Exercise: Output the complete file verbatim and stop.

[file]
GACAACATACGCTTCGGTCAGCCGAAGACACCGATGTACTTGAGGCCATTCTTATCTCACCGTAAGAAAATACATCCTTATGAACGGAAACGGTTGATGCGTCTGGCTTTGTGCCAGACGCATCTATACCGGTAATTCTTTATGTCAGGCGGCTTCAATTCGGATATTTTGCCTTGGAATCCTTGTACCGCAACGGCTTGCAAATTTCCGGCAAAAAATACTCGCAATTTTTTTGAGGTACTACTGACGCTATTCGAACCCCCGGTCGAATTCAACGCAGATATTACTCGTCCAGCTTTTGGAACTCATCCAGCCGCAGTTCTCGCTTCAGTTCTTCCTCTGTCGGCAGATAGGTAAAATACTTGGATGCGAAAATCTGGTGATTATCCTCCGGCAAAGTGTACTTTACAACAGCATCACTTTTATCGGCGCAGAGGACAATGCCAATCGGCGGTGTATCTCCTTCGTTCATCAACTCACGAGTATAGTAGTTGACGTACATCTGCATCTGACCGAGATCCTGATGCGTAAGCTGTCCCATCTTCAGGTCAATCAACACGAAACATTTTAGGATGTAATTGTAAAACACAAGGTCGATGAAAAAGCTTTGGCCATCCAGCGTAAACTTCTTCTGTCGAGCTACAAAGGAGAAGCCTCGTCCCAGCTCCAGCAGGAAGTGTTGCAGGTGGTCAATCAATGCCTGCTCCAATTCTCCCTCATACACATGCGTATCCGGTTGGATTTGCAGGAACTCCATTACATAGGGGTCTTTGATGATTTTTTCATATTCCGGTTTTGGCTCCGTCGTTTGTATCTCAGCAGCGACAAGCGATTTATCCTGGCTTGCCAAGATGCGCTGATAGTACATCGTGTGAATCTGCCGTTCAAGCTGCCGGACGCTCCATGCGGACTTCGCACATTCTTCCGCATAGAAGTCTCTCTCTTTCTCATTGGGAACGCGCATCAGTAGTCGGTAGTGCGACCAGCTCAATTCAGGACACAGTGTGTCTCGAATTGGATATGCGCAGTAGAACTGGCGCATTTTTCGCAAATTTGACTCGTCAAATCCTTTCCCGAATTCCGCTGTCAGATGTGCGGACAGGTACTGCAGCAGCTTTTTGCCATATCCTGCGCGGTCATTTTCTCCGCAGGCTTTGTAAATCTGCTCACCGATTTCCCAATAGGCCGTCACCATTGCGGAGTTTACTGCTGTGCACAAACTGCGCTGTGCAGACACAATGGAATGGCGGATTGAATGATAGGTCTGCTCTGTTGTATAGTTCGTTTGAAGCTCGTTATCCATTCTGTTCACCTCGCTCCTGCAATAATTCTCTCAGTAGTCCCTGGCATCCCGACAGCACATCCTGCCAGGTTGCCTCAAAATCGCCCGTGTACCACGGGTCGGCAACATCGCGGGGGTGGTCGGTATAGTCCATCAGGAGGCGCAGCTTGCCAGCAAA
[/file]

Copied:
GACAACATACGCTTCGGTCAGCCGAAGACACCGATGTACTTGAGGCCATTCTTATCTCACCGTAAGAAAATACATCCTTATGAACGGAAACGGTTGATGCGTCTGGCTTTGTGCCAGACGCATCTATACCGGTAATTCTTTATGTCAGGCGGCTTCAATTCGGATATTTTGCCTTGGAATCCTTGTACCGCAACGGCTTGCAAATTTCCGGCAAAAAATACTCGCAATTTTTTTGAGGTACTACTGACGCTATTCGAACCCCCGGTCGAATTCAACGCAGATATTACTCGTCCAGCTTTTGGAACTCATCCAGCCGCAGTTCTCGCTTCAGTTCTTCCTCTGTCGGCAGATAGGTAAAATACTTGGATGCGAAAATCTGGTGATTATCCTCCGGCAAAGTGTACTTTACAACAGCATCACTTTTATCGGCGCAGAGGACAATGCCAATCGGCGGTGTATCTCCTTCGTTCATCAACTCACGAGTATAGTAGTTGACGTACATCTGCATCTGACCGAGATCCTGATGCGTAAGCTGTCCCATCTTCAGGTCAATCAACACGAAACATTTTAGGATGTAATTGTAAAACACAAGGTCGATGAAAAAGCTTTGGCCATCCAGCGTAAACTTCTTCTGTCGAGCTACAAAGGAGAAGCCTCGTCCCAGCTCCAGCAGGAAGTGTTGCAGGTGGTCAATCAATGCCTGCTCCAATTCTCCCTCATACACATGCGTATCCGGTTGGATTTGCAGGAACTCCATTACATAGGGGTCTTTGATGATTTTTTCATATTCCGGTTTTGGCTCCGTCGTTTGTATCTCAGCAGCGACAAGCGATTTATCCTGGCTTGCCAAGATGCGCTGATAGTACATCGTGTGAATCTGCCGTTCAAGCTGCCGGACGCTCCATGCGGACTTCGCACATTCTTCCGCATAGAAGTCTCTCTCTTTCTCATTGGGAACGCGCATCAGTAGTCGGTAGTGCGACCAGCTCAATTCAGGACACAGTGTGTCTCGAATTGGATATGCGCAGTAGAACTGGCGCATTTTTCGCAAATTTGACTCGTCAAATCCTTTCCCGAATTCCGCTGTCAGATGTGCGGACAGGTACTGCAGCAGCTTTTTGCCATATCCTGCGCGGTCATTTTCTCCGCAGGCTTTGTAAATCTGCTCACCGATTTCCCAATAGGCCGTCACCATTGCGGAGTTTACTGCTGTGCACAAACTGCGCTGTGCAGACACAATGGAATGGCGGATTGAATGATAGGTCTGCTCTGTTGTATAGTTCGTTTGAAGCTCGTTATCCATTCTGTTCACCTCGCTCCTGCAATAATTCTCTCAGTAGTCCCTGGCATCCCGACAGCACATCCTGCCAGGTTGCCTCAAAATCGCCCGTGTACCACGGGTCGGCAACATCGCGGGGGTGGTCGGTATAGTCCATCAGGAGGCGCAGCTTGCCAGCAAA